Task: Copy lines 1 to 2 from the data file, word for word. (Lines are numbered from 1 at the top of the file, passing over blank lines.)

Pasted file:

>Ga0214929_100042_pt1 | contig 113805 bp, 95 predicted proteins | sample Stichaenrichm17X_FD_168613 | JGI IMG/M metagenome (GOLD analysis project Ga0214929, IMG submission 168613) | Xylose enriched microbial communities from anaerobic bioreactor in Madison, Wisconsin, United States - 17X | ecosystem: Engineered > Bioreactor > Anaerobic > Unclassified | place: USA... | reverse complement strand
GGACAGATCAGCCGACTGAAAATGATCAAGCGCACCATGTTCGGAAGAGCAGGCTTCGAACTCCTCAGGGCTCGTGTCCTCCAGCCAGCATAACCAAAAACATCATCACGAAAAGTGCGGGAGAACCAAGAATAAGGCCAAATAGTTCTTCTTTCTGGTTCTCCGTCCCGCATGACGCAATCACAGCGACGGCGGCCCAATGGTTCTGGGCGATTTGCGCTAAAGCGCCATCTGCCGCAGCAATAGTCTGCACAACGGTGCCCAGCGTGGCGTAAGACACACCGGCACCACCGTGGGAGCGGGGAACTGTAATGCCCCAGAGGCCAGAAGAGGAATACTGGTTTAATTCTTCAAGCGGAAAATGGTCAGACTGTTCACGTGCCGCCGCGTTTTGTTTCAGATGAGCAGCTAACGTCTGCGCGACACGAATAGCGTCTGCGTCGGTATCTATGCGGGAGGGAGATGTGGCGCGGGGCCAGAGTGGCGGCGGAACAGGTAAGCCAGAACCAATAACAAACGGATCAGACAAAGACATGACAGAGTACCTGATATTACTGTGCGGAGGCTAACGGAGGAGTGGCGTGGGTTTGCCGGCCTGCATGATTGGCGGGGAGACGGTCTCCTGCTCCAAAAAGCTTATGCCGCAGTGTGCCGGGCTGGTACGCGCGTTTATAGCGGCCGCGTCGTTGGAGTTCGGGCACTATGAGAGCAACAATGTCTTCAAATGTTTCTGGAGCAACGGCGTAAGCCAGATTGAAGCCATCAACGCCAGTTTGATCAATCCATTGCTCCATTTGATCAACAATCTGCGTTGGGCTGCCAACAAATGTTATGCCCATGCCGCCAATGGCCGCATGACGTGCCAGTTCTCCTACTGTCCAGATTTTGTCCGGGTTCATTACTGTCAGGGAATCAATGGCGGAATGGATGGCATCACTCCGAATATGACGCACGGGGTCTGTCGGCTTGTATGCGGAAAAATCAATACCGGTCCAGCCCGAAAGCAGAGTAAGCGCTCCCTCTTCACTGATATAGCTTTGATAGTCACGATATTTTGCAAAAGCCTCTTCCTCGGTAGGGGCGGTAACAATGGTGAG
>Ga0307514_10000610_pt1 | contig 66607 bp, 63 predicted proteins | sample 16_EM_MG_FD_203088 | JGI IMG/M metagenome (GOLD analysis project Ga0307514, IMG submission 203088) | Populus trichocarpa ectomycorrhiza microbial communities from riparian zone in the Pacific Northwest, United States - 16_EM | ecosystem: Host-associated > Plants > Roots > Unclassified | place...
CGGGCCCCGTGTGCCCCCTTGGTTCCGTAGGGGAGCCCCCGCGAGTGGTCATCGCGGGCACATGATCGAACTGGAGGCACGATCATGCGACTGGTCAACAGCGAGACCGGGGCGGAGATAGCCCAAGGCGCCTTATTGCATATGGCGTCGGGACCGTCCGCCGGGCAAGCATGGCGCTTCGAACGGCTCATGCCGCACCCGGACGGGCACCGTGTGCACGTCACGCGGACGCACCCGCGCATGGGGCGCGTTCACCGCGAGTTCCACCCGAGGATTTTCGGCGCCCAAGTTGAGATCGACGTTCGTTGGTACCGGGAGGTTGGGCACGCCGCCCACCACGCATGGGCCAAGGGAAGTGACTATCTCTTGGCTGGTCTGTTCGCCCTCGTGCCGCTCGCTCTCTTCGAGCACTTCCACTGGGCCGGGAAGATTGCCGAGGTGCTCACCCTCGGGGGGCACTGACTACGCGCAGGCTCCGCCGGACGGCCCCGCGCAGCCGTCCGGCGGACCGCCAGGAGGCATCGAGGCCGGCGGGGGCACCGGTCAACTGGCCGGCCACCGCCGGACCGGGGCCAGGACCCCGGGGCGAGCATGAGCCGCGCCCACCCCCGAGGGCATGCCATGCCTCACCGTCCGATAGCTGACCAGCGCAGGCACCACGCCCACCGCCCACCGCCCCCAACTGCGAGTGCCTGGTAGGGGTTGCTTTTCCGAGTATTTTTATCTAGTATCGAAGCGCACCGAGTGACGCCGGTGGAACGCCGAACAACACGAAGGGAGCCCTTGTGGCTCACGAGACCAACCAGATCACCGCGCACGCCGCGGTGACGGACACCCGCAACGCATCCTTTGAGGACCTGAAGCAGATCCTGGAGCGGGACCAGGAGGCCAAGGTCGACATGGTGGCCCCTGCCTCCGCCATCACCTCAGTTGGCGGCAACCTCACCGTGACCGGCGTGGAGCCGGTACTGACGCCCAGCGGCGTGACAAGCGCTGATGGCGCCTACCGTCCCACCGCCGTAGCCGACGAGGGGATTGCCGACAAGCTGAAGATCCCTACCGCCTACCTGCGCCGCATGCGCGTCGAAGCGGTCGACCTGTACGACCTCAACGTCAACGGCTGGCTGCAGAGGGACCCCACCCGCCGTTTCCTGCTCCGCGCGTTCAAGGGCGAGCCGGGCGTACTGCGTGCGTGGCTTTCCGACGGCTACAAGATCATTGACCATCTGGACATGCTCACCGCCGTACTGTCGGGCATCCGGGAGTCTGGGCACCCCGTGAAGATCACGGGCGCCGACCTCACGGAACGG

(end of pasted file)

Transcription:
>Ga0214929_100042_pt1 | contig 113805 bp, 95 predicted proteins | sample Stichaenrichm17X_FD_168613 | JGI IMG/M metagenome (GOLD analysis project Ga0214929, IMG submission 168613) | Xylose enriched microbial communities from anaerobic bioreactor in Madison, Wisconsin, United States - 17X | ecosystem: Engineered > Bioreactor > Anaerobic > Unclassified | place: USA... | reverse complement strand
GGACAGATCAGCCGACTGAAAATGATCAAGCGCACCATGTTCGGAAGAGCAGGCTTCGAACTCCTCAGGGCTCGTGTCCTCCAGCCAGCATAACCAAAAACATCATCACGAAAAGTGCGGGAGAACCAAGAATAAGGCCAAATAGTTCTTCTTTCTGGTTCTCCGTCCCGCATGACGCAATCACAGCGACGGCGGCCCAATGGTTCTGGGCGATTTGCGCTAAAGCGCCATCTGCCGCAGCAATAGTCTGCACAACGGTGCCCAGCGTGGCGTAAGACACACCGGCACCACCGTGGGAGCGGGGAACTGTAATGCCCCAGAGGCCAGAAGAGGAATACTGGTTTAATTCTTCAAGCGGAAAATGGTCAGACTGTTCACGTGCCGCCGCGTTTTGTTTCAGATGAGCAGCTAACGTCTGCGCGACACGAATAGCGTCTGCGTCGGTATCTATGCGGGAGGGAGATGTGGCGCGGGGCCAGAGTGGCGGCGGAACAGGTAAGCCAGAACCAATAACAAACGGATCAGACAAAGACATGACAGAGTACCTGATATTACTGTGCGGAGGCTAACGGAGGAGTGGCGTGGGTTTGCCGGCCTGCATGATTGGCGGGGAGACGGTCTCCTGCTCCAAAAAGCTTATGCCGCAGTGTGCCGGGCTGGTACGCGCGTTTATAGCGGCCGCGTCGTTGGAGTTCGGGCACTATGAGAGCAACAATGTCTTCAAATGTTTCTGGAGCAACGGCGTAAGCCAGATTGAAGCCATCAACGCCAGTTTGATCAATCCATTGCTCCATTTGATCAACAATCTGCGTTGGGCTGCCAACAAATGTTATGCCCATGCCGCCAATGGCCGCATGACGTGCCAGTTCTCCTACTGTCCAGATTTTGTCCGGGTTCATTACTGTCAGGGAATCAATGGCGGAATGGATGGCATCACTCCGAATATGACGCACGGGGTCTGTCGGCTTGTATGCGGAAAAATCAATACCGGTCCAGCCCGAAAGCAGAGTAAGCGCTCCCTCTTCACTGATATAGCTTTGATAGTCACGATATTTTGCAAAAGCCTCTTCCTCGGTAGGGGCGGTAACAATGGTGAG